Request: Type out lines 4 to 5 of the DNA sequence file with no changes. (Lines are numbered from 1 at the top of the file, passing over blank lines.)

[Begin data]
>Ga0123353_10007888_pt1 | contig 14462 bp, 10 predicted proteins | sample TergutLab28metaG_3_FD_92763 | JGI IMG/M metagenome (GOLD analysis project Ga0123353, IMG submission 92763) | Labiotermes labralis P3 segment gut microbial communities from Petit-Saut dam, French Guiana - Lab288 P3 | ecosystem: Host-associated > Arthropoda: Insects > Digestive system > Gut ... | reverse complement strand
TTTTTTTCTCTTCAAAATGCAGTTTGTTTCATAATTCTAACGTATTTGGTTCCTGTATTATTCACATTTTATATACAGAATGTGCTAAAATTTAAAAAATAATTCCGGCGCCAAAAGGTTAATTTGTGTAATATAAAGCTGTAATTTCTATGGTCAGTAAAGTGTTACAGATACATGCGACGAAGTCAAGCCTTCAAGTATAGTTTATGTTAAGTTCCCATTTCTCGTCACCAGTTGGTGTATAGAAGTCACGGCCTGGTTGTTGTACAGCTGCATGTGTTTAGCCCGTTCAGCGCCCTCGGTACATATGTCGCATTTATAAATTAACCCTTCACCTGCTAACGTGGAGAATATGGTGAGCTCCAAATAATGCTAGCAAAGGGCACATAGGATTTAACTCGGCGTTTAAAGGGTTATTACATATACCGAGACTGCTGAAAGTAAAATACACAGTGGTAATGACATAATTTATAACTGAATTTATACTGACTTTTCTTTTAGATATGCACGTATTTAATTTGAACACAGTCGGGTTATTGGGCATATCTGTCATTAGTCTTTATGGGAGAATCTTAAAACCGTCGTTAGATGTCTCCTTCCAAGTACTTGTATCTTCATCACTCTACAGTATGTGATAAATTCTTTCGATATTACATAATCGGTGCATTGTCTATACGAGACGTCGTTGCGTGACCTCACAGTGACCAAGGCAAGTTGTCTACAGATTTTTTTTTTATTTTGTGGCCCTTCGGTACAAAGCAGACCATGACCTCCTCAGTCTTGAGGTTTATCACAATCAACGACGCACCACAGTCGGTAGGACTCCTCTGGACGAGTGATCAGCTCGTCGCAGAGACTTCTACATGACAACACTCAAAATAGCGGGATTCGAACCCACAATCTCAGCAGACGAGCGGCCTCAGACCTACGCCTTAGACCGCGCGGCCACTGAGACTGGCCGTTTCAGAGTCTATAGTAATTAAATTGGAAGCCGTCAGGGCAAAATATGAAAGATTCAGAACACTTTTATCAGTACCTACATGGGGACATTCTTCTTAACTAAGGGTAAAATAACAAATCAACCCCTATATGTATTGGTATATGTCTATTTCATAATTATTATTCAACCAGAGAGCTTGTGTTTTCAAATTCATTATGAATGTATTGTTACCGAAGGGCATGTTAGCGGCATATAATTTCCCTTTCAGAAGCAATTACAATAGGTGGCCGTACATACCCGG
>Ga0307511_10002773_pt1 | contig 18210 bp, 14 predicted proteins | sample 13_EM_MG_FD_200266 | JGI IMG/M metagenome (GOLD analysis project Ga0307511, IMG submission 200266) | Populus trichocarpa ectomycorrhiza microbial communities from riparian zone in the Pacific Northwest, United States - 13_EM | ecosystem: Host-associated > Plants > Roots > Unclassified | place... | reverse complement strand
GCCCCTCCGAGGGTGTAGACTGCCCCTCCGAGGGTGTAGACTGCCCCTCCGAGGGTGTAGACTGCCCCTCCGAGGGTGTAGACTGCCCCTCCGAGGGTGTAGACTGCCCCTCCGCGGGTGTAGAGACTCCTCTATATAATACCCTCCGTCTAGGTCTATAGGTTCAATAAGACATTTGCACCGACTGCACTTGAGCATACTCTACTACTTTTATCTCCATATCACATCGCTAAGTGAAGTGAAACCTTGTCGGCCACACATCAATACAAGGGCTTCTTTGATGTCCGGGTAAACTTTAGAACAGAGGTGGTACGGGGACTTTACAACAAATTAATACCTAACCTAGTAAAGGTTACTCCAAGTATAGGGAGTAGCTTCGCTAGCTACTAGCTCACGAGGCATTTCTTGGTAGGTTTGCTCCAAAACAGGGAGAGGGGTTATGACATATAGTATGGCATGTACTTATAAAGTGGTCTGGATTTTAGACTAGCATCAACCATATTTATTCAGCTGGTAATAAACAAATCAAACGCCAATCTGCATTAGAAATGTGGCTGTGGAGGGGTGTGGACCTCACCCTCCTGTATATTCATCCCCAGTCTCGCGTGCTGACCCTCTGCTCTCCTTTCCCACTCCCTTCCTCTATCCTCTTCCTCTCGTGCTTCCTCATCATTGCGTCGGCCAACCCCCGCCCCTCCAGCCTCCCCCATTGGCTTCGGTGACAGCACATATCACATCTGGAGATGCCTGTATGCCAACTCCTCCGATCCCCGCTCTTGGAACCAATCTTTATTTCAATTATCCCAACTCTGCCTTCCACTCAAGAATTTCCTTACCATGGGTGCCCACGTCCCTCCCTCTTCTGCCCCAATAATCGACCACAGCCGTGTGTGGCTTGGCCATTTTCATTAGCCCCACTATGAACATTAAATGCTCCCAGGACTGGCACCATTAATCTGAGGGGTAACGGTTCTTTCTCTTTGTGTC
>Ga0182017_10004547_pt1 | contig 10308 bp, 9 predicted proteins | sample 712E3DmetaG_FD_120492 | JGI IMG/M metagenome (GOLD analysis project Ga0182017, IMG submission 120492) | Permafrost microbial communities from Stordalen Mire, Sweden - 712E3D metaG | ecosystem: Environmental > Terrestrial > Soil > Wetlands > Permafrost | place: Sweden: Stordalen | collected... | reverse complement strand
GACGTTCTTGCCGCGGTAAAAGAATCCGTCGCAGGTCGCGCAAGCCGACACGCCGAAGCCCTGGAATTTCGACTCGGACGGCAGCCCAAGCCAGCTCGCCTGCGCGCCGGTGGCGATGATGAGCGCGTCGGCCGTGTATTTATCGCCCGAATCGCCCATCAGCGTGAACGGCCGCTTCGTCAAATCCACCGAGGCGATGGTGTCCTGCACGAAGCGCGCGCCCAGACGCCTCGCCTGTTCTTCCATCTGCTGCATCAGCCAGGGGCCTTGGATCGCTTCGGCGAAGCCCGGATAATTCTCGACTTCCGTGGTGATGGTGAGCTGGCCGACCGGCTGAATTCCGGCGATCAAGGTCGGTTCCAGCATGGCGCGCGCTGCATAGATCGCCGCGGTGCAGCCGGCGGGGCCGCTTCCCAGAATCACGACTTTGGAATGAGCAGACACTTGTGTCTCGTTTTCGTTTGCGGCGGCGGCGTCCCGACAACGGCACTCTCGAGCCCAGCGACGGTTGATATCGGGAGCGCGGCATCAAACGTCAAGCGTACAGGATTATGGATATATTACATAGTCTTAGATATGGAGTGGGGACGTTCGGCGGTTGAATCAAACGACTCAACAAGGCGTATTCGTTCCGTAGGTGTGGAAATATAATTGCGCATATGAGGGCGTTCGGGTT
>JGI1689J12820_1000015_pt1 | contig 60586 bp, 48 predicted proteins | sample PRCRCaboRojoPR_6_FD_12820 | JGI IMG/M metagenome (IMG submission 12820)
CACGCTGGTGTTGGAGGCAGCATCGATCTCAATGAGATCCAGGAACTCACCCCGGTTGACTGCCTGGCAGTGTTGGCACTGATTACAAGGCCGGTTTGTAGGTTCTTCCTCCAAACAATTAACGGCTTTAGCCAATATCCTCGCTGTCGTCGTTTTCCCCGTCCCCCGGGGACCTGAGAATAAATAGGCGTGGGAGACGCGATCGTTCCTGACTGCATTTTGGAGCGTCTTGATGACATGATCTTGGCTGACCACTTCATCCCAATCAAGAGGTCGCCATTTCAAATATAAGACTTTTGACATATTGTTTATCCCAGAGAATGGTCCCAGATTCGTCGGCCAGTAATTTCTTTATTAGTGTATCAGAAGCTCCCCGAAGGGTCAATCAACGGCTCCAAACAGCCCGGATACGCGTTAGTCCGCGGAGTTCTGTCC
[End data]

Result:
GCCCCTCCGAGGGTGTAGACTGCCCCTCCGAGGGTGTAGACTGCCCCTCCGAGGGTGTAGACTGCCCCTCCGAGGGTGTAGACTGCCCCTCCGAGGGTGTAGACTGCCCCTCCGCGGGTGTAGAGACTCCTCTATATAATACCCTCCGTCTAGGTCTATAGGTTCAATAAGACATTTGCACCGACTGCACTTGAGCATACTCTACTACTTTTATCTCCATATCACATCGCTAAGTGAAGTGAAACCTTGTCGGCCACACATCAATACAAGGGCTTCTTTGATGTCCGGGTAAACTTTAGAACAGAGGTGGTACGGGGACTTTACAACAAATTAATACCTAACCTAGTAAAGGTTACTCCAAGTATAGGGAGTAGCTTCGCTAGCTACTAGCTCACGAGGCATTTCTTGGTAGGTTTGCTCCAAAACAGGGAGAGGGGTTATGACATATAGTATGGCATGTACTTATAAAGTGGTCTGGATTTTAGACTAGCATCAACCATATTTATTCAGCTGGTAATAAACAAATCAAACGCCAATCTGCATTAGAAATGTGGCTGTGGAGGGGTGTGGACCTCACCCTCCTGTATATTCATCCCCAGTCTCGCGTGCTGACCCTCTGCTCTCCTTTCCCACTCCCTTCCTCTATCCTCTTCCTCTCGTGCTTCCTCATCATTGCGTCGGCCAACCCCCGCCCCTCCAGCCTCCCCCATTGGCTTCGGTGACAGCACATATCACATCTGGAGATGCCTGTATGCCAACTCCTCCGATCCCCGCTCTTGGAACCAATCTTTATTTCAATTATCCCAACTCTGCCTTCCACTCAAGAATTTCCTTACCATGGGTGCCCACGTCCCTCCCTCTTCTGCCCCAATAATCGACCACAGCCGTGTGTGGCTTGGCCATTTTCATTAGCCCCACTATGAACATTAAATGCTCCCAGGACTGGCACCATTAATCTGAGGGGTAACGGTTCTTTCTCTTTGTGTC
>Ga0182017_10004547_pt1 | contig 10308 bp, 9 predicted proteins | sample 712E3DmetaG_FD_120492 | JGI IMG/M metagenome (GOLD analysis project Ga0182017, IMG submission 120492) | Permafrost microbial communities from Stordalen Mire, Sweden - 712E3D metaG | ecosystem: Environmental > Terrestrial > Soil > Wetlands > Permafrost | place: Sweden: Stordalen | collected... | reverse complement strand